Iranian President Hassan Rouhani on Thursday last week signalled his intention to lead a new Iran on to the international stage at the UN next week, laying out a manifesto for personal freedom at home and compromise abroad.
“We want the people in their private life to be completely free,” Iran’s newly elected leader told NBC News, after a string of prisoner releases.
He also pledged to create a citizens’ rights commission “in the near future.”
“In today’s world, having access to information and the right of free dialogue and the right to think freely is the right of all people, including the people of Iran,” Rouhani said.
Rouhani also vowed that Iran would never seek nuclear weapons and insisted his government had “complete authority” to resolve the 11-year international impasse over Iran’s nuclear aspirations.
The bold rhetoric, backed up by a series of concrete steps taken with the apparent backing of Iranian Supreme Leader Ali Khamenei has raised hopes of major diplomatic breakthroughs in the coming months, affecting the long-stalled nuclear negotiations and perhaps the Syrian conflict, too.
Optimism before Rouhani’s debut on the world stage at the UN General Assembly today is tempered among Western diplomats by uncertainty over Khamenei’s readiness to accept significant limits on the country’s nuclear program, long cherished by the regime as central to national prestige and dignity.
Observers of the long deadlock between Tehran and international community over Iran’s uranium enrichment voiced concern over the West’s ability to respond to Rouhani’s overtures quickly enough to bolster his still-fragile control over the machinery of government.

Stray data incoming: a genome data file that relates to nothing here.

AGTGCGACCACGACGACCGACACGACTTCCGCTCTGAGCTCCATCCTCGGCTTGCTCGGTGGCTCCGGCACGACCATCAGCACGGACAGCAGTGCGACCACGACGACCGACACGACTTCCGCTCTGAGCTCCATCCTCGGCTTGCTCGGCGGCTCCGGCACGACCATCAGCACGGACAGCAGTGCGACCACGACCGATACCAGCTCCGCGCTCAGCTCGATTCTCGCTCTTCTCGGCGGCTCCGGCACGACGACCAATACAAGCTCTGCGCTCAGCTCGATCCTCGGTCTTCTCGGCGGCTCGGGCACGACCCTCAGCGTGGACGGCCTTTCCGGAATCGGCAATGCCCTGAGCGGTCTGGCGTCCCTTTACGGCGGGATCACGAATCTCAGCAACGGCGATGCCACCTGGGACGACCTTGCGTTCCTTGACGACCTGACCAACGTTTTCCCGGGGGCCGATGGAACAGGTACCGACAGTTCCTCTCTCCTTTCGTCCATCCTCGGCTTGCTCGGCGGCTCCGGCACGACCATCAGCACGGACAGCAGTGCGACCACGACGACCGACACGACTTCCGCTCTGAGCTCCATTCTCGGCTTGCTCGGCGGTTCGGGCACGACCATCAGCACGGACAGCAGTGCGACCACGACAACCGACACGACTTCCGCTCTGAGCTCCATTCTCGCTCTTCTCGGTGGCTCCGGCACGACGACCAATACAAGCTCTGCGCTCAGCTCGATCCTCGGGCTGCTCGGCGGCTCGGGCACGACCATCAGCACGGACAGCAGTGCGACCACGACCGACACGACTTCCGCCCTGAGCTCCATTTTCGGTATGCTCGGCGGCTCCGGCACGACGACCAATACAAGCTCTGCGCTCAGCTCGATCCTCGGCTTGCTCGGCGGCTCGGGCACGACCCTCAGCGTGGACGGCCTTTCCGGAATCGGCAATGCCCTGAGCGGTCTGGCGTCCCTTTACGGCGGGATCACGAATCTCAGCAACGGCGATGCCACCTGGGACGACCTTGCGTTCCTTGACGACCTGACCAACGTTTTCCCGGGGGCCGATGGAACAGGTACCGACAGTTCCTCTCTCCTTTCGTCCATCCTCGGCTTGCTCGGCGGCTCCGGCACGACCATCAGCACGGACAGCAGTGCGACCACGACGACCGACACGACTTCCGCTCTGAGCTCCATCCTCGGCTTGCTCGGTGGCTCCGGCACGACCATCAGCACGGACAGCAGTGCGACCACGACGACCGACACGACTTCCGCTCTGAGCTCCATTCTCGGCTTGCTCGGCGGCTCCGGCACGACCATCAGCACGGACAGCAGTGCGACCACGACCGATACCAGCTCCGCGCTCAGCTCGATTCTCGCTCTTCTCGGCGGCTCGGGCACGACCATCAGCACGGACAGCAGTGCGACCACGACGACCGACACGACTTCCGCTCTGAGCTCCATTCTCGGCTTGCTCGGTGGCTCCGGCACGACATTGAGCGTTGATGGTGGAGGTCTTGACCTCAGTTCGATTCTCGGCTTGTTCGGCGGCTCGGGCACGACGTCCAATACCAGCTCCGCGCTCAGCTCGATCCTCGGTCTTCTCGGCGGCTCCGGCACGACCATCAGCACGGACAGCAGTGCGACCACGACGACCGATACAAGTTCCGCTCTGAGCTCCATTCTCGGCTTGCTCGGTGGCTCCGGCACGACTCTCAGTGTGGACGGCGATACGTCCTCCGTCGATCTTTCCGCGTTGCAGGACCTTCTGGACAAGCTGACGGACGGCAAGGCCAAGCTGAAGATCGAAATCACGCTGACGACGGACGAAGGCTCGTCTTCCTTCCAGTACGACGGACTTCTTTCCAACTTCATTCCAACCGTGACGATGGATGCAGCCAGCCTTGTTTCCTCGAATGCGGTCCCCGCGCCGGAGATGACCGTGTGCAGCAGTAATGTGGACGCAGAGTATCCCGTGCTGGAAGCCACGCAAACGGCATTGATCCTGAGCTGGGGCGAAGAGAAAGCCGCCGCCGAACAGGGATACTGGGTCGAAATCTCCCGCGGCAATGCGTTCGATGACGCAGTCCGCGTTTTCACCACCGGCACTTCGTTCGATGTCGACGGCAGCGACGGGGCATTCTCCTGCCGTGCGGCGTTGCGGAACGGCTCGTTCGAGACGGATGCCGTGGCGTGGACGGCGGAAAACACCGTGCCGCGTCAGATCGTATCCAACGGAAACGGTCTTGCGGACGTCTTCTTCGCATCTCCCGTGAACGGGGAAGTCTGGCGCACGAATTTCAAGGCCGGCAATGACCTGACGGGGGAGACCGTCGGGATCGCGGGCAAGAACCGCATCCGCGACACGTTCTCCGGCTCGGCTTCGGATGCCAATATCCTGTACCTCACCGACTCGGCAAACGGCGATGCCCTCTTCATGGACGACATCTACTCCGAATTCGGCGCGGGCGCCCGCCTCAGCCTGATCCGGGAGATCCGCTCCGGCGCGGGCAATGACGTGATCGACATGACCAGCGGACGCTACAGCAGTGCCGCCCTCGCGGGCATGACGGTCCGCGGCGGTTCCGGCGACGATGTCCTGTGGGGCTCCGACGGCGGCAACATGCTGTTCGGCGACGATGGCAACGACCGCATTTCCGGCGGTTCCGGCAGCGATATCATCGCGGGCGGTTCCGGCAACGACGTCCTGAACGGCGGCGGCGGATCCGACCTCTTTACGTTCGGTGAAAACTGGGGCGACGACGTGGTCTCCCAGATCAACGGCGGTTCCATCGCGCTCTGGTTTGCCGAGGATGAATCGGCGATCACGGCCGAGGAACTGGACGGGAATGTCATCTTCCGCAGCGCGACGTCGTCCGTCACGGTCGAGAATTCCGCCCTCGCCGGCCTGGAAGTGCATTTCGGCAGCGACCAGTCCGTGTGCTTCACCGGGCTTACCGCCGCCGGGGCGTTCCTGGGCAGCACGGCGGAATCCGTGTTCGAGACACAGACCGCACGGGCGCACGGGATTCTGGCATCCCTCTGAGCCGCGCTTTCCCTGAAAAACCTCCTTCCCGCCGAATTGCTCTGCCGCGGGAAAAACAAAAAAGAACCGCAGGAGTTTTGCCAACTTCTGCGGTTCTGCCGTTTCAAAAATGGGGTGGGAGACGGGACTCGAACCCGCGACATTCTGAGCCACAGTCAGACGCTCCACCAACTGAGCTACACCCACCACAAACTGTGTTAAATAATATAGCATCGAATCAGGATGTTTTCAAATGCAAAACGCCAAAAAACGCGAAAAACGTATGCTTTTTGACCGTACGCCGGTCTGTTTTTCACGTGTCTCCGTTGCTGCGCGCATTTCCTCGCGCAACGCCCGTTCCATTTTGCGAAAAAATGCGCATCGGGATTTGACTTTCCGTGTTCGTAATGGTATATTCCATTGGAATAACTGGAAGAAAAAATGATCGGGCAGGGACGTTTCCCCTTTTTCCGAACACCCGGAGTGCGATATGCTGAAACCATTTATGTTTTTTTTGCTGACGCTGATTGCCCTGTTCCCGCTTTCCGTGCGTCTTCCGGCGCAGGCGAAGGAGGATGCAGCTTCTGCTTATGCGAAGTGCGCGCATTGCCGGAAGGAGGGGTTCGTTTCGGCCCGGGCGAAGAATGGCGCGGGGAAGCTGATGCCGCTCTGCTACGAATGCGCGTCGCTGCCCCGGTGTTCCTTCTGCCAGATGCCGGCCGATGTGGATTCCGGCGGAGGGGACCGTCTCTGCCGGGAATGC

“I think he has significant leeway to reach a deal, but that this window of opportunity is limited. We need to see tangible progress in the months to come, otherwise hardliners will undercut Rouhani,” Tehran-based analyst Mohammad Ali Shabani said.
Rouhani, a Glasgow-educated pragmatist and former nuclear negotiator who decisively won presidential elections in June, has orchestrated a charm offensive before the general assembly, which his government clearly views as a critical moment for escaping the isolation exacerbated by his mercurial predecessor, former Iranian president Mahmoud Ahmadinejad.
New Iranian Minister of Foreign Affairs Mohammad Javad Zarif was due to meet British Foreign Secretary William Hague and EU High Representative for Foreign Affairs and Security Policy Catherine Ashton yesterday to lay the groundwork for Rouhani’s general assembly speech the next day.
However, Zarif arrived in New York five days early to network with diplomatic contacts largely made when he was ambassador to the UN a decade ago, under Iran’s last moderate government. Over the past few weeks, Iranian officials have sent signals that they would be open to significant compromises on the nuclear program that could pave the way to a deal.
Atomic Energy Organization of Iran head Ali Akbar Salehi suggested recently that the country could accept the “additional protocol” of the International Atomic Energy Agency (IAEA), which allows inspectors to visit sites other than those declared by the government as nuclear-related. That step is seen as essential by the IAEA in strengthened international confidence that there is no covert weapons program running in parallel with the civil nuclear project.
Diplomats and observers said the contours of a potential nuclear deal were increasingly clear. Iran would agree to limit enrichment of uranium to 5 percent purity — good enough for nuclear power stations, but far short of weapons grade — get rid of its stockpile of 20 percent enriched uranium and agree to the additional protocol.
In return, the West would lift a significant part of its sanctions regime and recognize Iran’s right to enrich uranium as part of a complete nuclear fuel cycle.
Shabani said he thought such a package would be acceptable to Tehran. However, it could still be extremely difficult to reach a deal given a long history of mutual distrust. The sequencing of mutual concessions would be subject of delicate negotiations as would be their irreversibility.
In such talks, the White House would be hamstrung by most US sanctions being in the gift of the US Congress, over which US President Barack Obama has limited sway.
“In Washington, there is a question of who is in charge of Iran policy,” said Jim Walsh, an expert on the Iranian nuclear program at the Massachusetts Institute of Technology.